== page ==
How to Structure a Proper Warm-Up

If you have ever played sports you have been taught the value and importance of a warm-up, the problem is most sports had no clue what they were doing. Go run a lap and then proceeded with 10-15 minutes of static stretching. I am sure we all remember in PE class doing this very general warm-up. Fast forward a decade and now we have been inundated with some many mobility gurus and mobility equipment that it is even more confusing than ever before on how to properly warm-up. You have people just trying to sell you on the expertise and/or selling you on a product which usually goes hand and hand. To cut through the BS we decided to breakdown what science says and how to organize your warm-up to be ready to lift at a high level.

First things first is let’s not think of it as a warm-up but as a predatory phase before training. This phase the idea is to prime the muscles and the CNS to perform at a high level. So how do we do it? What the science says is we don’t want to static stretch 10-15 minutes prior to lifting, we want to move in a dynamic way that will take the muscles and joints through a range of motion that mimics the actual body parts and exercises being trained that day. https://www.ncbi.nlm.nih.gov/pubmed/28251401

Stretching has it’s place just not before lifting. Next we want to determine how dynamic these movements need to be. I personally like to take them through a slower pace to make sure that the intended muscles that need to be primed are doing the work. Think of it like a bodybuilder trying to obtain mind-muscle connection, it is the same concept but for a warm-up. If you can’t feel a muscle doing the work it probably isn’t getting good work in. A new study corroborates this sentiment https://www.ncbi.nlm.nih.gov/pubmed/30326551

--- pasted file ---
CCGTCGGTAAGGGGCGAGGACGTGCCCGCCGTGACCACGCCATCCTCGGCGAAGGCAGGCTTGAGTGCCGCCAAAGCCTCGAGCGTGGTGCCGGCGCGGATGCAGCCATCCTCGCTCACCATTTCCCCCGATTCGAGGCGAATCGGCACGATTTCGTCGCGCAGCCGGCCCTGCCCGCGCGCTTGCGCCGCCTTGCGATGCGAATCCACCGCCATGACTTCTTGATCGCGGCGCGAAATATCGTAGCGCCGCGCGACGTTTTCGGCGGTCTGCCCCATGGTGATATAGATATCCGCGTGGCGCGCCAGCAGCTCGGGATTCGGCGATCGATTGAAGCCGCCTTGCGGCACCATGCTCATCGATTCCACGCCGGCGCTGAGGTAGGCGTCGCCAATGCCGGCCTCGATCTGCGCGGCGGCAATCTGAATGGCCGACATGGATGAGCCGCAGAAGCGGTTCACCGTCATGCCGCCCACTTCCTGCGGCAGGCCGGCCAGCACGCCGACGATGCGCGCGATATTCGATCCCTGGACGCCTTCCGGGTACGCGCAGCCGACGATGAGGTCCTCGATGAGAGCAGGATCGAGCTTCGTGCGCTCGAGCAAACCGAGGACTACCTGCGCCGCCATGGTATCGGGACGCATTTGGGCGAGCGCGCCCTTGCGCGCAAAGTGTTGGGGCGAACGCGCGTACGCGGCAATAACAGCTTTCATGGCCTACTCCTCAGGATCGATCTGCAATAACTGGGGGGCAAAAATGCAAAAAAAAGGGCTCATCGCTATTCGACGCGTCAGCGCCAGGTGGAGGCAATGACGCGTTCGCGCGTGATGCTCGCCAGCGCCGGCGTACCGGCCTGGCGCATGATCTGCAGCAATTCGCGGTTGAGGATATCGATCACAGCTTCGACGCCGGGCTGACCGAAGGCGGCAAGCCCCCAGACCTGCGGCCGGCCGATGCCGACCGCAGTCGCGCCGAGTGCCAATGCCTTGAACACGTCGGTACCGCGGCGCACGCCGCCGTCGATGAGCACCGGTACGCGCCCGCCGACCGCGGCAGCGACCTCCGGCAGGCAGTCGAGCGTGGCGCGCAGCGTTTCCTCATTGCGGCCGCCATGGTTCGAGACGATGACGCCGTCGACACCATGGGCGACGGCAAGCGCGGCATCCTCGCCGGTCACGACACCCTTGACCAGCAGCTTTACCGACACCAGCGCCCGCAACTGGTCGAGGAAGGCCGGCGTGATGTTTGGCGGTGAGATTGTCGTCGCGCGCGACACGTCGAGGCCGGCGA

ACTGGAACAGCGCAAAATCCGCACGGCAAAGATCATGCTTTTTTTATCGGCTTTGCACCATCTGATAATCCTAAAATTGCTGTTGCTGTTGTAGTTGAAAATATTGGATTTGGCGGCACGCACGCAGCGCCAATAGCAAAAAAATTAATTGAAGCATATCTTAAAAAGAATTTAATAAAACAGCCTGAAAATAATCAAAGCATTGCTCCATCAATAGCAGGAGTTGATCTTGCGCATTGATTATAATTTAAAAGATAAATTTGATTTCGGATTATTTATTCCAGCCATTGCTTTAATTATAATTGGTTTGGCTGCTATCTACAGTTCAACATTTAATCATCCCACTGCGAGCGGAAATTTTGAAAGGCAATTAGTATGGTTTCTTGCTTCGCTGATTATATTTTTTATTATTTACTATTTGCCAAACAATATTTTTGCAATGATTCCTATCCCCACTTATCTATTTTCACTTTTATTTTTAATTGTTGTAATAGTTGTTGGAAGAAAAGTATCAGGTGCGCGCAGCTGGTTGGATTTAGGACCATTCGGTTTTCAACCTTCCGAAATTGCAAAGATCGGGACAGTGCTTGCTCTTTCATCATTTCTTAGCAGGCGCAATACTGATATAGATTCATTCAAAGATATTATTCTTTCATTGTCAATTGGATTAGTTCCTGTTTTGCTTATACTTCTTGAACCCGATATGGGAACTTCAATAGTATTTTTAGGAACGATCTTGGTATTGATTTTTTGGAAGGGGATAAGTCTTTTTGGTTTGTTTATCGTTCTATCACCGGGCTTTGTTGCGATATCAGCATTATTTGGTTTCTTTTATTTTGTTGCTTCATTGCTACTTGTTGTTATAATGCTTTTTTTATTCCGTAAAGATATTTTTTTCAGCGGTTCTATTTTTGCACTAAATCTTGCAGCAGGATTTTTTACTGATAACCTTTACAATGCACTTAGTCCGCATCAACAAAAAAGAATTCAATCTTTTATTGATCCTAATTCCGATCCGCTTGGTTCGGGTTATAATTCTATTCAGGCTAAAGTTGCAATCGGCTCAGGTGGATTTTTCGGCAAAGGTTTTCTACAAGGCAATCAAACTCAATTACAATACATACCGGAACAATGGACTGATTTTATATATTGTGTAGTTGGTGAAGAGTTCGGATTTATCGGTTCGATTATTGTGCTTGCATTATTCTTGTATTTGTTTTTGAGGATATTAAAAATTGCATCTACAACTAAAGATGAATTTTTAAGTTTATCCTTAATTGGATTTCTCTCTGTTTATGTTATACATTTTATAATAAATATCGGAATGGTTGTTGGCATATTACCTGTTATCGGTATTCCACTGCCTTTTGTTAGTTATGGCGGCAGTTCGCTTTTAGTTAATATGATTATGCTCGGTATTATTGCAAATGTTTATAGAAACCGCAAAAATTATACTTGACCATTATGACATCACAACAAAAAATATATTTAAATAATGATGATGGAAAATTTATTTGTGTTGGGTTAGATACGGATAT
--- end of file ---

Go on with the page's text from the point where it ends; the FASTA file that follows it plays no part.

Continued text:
So now that we have that part out of the way the next thing we want to think about is sympathetic arousal before the workout and for me the best way to actualize this is to work on breathing and bracing for a good 2-3 minutes in a 90/90 position or a dead bug position and the focus is to try to control your diaphragmatic breathing and than bracing hard in a 360 circumference. This will start to arouse your nervous system and get it primed to lift. While on the ground you can choose a few key dynamic exercises to perform.

Once you have the floor portion down move to kneeling or some type of side plank variation to get the rotational side of things primed. Remember that things tend to track in a meridian line throughout your body so understanding what slings to what can definitely be a helpful tool to pick the proper warm-ups. For instance he left glutei will sling to the right lat so having those 2 muscles as part of an exercise such as bird dogs is a great way to get your body to connect synergistically.

From kneeling you go to standing and pick a few exercises there to finish your warm-up. This is the time I like to take things to an extreme range of motion and isometrically hold it there to allow your body to recognize that range and be comfortable in it. So once you obtain the end range and hold you want to then immediately put it under load so it sticks for the workout.

I know what you are thinking, where are all the cool toys like foam rollers, boomsticks, and theraguns? The fact of the matter is you don’t need them and until there is some good literature to back up there use I will never look to add those into my warm-ups.  Here are 2 videos as well that takes you through a lower body warm-up and an upper body warm-up to give you an idea on how to structure them.

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